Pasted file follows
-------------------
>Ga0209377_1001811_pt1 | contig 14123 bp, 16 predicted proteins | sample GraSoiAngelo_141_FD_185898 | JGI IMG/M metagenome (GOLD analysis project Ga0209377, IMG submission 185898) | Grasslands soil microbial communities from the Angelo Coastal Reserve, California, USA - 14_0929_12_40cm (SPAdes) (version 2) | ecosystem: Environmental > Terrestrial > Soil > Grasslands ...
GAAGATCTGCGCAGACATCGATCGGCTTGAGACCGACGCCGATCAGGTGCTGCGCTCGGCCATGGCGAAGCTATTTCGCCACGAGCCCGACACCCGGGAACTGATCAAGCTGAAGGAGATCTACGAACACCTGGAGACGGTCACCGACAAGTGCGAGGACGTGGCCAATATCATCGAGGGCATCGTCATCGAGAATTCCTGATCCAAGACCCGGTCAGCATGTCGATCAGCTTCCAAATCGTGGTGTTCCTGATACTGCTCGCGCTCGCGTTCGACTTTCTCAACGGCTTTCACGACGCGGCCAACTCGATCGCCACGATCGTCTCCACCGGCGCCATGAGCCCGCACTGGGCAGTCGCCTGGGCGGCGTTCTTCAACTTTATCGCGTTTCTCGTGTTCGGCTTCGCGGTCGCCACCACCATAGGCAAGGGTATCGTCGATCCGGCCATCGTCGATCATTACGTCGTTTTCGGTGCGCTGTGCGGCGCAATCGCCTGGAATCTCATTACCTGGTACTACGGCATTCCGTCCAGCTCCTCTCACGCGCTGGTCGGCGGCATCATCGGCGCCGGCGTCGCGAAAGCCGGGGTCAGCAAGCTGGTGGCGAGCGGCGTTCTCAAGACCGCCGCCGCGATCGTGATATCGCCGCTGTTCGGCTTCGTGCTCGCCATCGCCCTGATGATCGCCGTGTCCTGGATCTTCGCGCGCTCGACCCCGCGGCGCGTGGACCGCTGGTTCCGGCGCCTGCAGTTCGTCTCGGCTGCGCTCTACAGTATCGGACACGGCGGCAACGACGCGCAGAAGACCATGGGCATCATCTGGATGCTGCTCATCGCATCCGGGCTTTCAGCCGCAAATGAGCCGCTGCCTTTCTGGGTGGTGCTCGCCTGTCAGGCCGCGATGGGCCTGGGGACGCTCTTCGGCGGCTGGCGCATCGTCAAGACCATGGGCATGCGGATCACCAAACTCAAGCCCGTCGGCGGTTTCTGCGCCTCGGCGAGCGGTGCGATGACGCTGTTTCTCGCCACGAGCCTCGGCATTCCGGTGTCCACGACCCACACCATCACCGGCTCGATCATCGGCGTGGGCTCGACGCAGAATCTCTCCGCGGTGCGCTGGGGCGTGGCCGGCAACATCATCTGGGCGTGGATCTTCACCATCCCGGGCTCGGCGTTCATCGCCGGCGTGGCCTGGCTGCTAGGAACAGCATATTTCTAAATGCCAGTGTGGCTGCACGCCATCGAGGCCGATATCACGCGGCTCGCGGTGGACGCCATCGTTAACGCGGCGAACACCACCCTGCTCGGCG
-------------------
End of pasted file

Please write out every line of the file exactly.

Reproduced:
>Ga0209377_1001811_pt1 | contig 14123 bp, 16 predicted proteins | sample GraSoiAngelo_141_FD_185898 | JGI IMG/M metagenome (GOLD analysis project Ga0209377, IMG submission 185898) | Grasslands soil microbial communities from the Angelo Coastal Reserve, California, USA - 14_0929_12_40cm (SPAdes) (version 2) | ecosystem: Environmental > Terrestrial > Soil > Grasslands ...
GAAGATCTGCGCAGACATCGATCGGCTTGAGACCGACGCCGATCAGGTGCTGCGCTCGGCCATGGCGAAGCTATTTCGCCACGAGCCCGACACCCGGGAACTGATCAAGCTGAAGGAGATCTACGAACACCTGGAGACGGTCACCGACAAGTGCGAGGACGTGGCCAATATCATCGAGGGCATCGTCATCGAGAATTCCTGATCCAAGACCCGGTCAGCATGTCGATCAGCTTCCAAATCGTGGTGTTCCTGATACTGCTCGCGCTCGCGTTCGACTTTCTCAACGGCTTTCACGACGCGGCCAACTCGATCGCCACGATCGTCTCCACCGGCGCCATGAGCCCGCACTGGGCAGTCGCCTGGGCGGCGTTCTTCAACTTTATCGCGTTTCTCGTGTTCGGCTTCGCGGTCGCCACCACCATAGGCAAGGGTATCGTCGATCCGGCCATCGTCGATCATTACGTCGTTTTCGGTGCGCTGTGCGGCGCAATCGCCTGGAATCTCATTACCTGGTACTACGGCATTCCGTCCAGCTCCTCTCACGCGCTGGTCGGCGGCATCATCGGCGCCGGCGTCGCGAAAGCCGGGGTCAGCAAGCTGGTGGCGAGCGGCGTTCTCAAGACCGCCGCCGCGATCGTGATATCGCCGCTGTTCGGCTTCGTGCTCGCCATCGCCCTGATGATCGCCGTGTCCTGGATCTTCGCGCGCTCGACCCCGCGGCGCGTGGACCGCTGGTTCCGGCGCCTGCAGTTCGTCTCGGCTGCGCTCTACAGTATCGGACACGGCGGCAACGACGCGCAGAAGACCATGGGCATCATCTGGATGCTGCTCATCGCATCCGGGCTTTCAGCCGCAAATGAGCCGCTGCCTTTCTGGGTGGTGCTCGCCTGTCAGGCCGCGATGGGCCTGGGGACGCTCTTCGGCGGCTGGCGCATCGTCAAGACCATGGGCATGCGGATCACCAAACTCAAGCCCGTCGGCGGTTTCTGCGCCTCGGCGAGCGGTGCGATGACGCTGTTTCTCGCCACGAGCCTCGGCATTCCGGTGTCCACGACCCACACCATCACCGGCTCGATCATCGGCGTGGGCTCGACGCAGAATCTCTCCGCGGTGCGCTGGGGCGTGGCCGGCAACATCATCTGGGCGTGGATCTTCACCATCCCGGGCTCGGCGTTCATCGCCGGCGTGGCCTGGCTGCTAGGAACAGCATATTTCTAAATGCCAGTGTGGCTGCACGCCATCGAGGCCGATATCACGCGGCTCGCGGTGGACGCCATCGTTAACGCGGCGAACACCACCCTGCTCGGCG